Continuing the 10 Commandments for motivating language learners series, Tim Ward, a freelance teacher trainer in Bulgaria, takes a closer look at number nine of the 10 Commandments: Create a pleasant, relaxed atmosphere in the classroom.
This is the latest of the blogs dealing with the vexed matter of motivation. A recap: I’ve been musing on the 10 Commandments of Motivation as categorised by two top Hungarians, Zoltan Dornyei and Kata Czizer, and wondering what their practical ramifications might be. In some senses, I’ve left the most interesting two till last. One is the imperative to create a pleasant relaxed atmosphere in the classroom. This is about the physical properties of the classroom, by the way, and not so much about the human relationships inside it – though one way of looking at it is to think about how the classroom atmosphere can facilitate good relationships and an atmosphere conducive to learning.
I’m loath to provide any recipes here as so much depends on the context you’re working in and, for example, the physical condition of a classroom in a state university in my part of post-communist Europe is very different from the state-of-the-art hi-tech private schools students might be in. But atmospheres can always be better and there is a framework to think about them provided by the senses. Why? Well, we know enough from research to have, to say the least, strong suspicions that brains do not thrive in environments with a narrow range of stimuli. In plainer English, poorly kept classrooms inhibit learning. I should say here I’m relying on one of my favourite books on this area – it’s Using Brainpower in the Classroom: 5 Steps to Accelerate Learning by Steve Garnett, and it says some hugely useful things about the classroom environment.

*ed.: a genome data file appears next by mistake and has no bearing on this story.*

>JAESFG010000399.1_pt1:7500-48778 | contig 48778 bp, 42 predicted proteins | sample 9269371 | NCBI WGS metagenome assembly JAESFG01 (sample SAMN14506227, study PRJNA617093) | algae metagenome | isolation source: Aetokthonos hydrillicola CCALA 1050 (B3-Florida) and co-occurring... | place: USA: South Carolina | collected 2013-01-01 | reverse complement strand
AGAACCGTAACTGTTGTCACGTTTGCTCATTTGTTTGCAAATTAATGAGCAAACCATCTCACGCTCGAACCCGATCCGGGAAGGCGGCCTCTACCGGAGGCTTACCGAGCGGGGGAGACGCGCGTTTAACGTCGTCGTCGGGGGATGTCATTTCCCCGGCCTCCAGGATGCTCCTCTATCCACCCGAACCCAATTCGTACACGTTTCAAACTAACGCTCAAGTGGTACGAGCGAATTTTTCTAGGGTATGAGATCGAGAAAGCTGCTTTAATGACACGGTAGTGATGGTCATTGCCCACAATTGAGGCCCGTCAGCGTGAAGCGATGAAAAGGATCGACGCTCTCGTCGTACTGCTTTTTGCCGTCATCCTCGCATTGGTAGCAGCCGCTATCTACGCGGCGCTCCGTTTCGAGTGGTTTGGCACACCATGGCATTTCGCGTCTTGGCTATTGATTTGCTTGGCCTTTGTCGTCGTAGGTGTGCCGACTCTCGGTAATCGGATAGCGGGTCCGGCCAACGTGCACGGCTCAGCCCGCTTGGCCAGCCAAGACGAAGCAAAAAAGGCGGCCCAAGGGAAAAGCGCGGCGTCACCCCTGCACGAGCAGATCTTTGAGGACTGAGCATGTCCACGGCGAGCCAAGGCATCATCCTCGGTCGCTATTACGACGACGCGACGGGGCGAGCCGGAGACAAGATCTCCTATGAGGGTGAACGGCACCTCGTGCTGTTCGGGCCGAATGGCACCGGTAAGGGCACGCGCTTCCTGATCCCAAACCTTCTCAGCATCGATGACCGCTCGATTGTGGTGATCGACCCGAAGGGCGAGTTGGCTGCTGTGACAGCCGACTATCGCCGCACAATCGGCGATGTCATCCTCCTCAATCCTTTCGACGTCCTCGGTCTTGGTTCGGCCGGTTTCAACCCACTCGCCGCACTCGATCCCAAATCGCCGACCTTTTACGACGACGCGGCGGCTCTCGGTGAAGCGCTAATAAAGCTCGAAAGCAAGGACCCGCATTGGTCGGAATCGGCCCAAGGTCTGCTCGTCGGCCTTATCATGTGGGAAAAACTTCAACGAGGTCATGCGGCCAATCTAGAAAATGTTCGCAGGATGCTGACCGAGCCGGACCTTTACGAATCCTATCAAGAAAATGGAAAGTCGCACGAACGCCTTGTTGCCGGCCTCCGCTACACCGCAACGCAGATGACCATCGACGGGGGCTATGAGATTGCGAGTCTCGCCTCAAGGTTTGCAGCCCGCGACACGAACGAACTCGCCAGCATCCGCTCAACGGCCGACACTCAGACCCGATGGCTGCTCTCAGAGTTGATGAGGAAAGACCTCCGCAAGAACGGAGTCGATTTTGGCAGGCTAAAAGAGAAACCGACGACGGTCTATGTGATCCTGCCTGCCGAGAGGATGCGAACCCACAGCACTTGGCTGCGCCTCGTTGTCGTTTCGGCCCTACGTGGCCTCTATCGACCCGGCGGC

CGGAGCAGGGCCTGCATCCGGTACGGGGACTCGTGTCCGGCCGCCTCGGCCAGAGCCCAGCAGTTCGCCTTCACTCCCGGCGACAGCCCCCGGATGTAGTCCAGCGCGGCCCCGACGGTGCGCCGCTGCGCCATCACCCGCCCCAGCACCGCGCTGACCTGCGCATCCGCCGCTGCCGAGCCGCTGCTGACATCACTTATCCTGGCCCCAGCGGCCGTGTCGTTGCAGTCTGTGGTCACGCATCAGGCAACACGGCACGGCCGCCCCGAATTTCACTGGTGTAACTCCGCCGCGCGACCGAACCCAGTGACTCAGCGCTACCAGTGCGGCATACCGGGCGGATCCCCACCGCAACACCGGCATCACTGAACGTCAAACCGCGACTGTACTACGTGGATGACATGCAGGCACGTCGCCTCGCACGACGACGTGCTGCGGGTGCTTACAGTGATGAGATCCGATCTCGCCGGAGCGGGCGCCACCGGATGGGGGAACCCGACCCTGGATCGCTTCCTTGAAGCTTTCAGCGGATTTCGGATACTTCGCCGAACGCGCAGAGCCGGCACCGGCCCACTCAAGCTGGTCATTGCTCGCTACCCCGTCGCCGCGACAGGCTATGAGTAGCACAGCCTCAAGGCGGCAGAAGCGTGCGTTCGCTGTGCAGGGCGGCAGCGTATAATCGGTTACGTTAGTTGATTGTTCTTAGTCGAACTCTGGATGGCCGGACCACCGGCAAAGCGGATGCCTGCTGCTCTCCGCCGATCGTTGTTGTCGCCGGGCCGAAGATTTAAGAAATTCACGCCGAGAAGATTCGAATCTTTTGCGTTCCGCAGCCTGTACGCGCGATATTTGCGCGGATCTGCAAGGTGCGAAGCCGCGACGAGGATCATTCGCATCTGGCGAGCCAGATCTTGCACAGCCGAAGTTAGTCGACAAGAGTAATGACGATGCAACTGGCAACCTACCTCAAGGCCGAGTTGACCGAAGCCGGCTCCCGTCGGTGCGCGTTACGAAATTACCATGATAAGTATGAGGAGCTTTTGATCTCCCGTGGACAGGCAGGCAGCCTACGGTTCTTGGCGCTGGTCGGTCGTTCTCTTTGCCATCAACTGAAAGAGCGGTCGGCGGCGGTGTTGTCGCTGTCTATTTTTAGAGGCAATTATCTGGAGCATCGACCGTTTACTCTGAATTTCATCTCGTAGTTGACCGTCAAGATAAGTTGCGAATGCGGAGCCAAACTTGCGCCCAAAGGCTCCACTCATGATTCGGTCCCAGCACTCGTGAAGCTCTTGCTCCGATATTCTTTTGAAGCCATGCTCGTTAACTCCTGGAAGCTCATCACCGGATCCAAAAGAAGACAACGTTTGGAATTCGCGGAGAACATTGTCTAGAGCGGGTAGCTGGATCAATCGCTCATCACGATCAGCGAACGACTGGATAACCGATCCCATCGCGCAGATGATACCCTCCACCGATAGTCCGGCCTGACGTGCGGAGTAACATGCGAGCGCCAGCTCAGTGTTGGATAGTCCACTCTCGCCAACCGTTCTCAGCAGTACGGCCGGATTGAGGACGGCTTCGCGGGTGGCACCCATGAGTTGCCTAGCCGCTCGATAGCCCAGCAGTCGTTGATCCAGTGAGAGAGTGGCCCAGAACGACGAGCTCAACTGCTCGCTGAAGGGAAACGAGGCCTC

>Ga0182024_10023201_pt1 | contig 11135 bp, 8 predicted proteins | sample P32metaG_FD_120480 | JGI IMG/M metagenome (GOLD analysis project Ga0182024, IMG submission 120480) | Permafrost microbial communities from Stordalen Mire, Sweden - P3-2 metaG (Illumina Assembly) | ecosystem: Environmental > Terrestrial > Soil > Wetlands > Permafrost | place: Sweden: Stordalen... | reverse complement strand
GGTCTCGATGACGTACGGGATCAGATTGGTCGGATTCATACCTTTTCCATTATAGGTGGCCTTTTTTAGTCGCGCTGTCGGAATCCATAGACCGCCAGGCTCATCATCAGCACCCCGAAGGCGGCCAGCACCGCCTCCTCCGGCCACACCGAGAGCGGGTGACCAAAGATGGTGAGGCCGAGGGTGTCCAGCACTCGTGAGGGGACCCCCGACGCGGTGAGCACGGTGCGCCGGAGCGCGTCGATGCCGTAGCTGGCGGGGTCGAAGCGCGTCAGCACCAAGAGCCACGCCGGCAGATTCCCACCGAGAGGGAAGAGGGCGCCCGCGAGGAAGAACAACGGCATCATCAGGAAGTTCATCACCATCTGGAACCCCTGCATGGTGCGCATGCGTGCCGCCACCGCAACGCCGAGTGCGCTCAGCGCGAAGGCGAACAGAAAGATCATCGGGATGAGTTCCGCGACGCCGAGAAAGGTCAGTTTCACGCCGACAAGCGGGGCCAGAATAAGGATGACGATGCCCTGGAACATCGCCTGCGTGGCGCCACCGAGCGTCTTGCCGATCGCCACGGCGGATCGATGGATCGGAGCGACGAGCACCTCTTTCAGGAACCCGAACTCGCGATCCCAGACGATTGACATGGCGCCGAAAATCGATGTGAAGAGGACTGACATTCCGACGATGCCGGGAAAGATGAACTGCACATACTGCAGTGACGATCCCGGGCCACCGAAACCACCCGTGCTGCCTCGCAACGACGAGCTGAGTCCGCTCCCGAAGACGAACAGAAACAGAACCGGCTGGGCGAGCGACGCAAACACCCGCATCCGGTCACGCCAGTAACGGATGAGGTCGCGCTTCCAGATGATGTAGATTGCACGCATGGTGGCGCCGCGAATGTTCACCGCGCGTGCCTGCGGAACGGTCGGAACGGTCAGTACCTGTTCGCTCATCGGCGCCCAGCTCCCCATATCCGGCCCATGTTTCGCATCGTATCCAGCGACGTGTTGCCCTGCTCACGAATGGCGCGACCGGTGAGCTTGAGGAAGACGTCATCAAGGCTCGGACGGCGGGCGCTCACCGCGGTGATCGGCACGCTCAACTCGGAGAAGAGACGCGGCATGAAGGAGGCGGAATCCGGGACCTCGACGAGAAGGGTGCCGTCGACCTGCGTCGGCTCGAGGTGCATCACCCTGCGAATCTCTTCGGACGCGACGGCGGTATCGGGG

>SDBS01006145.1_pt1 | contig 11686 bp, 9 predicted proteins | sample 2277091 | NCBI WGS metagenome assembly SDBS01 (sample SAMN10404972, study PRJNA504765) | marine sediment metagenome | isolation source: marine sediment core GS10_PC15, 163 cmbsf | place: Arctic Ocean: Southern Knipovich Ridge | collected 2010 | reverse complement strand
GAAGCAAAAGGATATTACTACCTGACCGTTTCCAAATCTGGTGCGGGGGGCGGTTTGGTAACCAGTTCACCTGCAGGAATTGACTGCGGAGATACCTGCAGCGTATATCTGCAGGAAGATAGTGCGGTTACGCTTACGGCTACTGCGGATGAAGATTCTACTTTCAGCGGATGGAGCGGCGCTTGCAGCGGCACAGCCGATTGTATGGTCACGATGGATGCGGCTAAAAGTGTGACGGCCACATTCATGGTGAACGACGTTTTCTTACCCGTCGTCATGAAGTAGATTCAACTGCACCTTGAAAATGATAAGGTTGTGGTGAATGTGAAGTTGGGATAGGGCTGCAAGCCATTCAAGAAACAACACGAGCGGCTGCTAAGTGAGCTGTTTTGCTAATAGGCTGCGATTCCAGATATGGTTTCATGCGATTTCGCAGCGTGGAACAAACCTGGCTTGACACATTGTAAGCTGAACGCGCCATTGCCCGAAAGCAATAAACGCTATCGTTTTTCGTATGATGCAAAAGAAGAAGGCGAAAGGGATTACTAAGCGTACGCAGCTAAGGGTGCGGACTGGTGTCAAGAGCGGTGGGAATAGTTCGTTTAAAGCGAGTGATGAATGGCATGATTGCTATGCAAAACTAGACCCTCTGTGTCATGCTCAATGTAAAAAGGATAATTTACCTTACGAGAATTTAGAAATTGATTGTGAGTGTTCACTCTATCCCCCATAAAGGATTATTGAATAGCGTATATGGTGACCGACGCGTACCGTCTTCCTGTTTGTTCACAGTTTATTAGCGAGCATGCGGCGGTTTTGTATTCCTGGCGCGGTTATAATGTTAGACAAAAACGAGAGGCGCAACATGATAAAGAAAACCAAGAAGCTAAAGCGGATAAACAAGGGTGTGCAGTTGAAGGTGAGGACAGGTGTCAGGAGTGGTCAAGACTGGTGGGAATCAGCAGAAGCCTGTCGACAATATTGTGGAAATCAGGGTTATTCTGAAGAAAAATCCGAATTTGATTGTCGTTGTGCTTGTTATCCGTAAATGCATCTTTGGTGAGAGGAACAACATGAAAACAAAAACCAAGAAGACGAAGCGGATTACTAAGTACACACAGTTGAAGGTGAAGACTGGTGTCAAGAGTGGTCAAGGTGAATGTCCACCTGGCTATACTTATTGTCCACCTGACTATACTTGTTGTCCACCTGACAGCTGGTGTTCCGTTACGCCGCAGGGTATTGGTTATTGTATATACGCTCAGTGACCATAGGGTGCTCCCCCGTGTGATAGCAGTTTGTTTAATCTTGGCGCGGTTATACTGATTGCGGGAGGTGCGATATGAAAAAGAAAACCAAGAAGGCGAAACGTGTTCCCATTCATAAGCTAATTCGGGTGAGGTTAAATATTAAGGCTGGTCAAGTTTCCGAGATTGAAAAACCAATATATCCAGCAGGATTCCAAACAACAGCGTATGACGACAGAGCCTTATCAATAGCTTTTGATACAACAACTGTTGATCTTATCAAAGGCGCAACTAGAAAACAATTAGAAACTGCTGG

One place to start is with the display. I’m a great believer in displaying students’ work, even that of adults (as long as of course that it’s not kept on the wall too long). It’s not just about self-esteem, though seeing your work displayed is likely to increase that. There are also important learning points here. Writing should always be for an audience, and displaying writing gives any bit of work a wider audience than just the teacher. The posters that come with English File can be enormously useful too. If they are legible from anywhere in the room and positioned at eye-level, long term recall of their learning points can be as high as 75%. If we replace these learning displays frequently, then obviously more knowledge can be learnt, almost passively, in this way.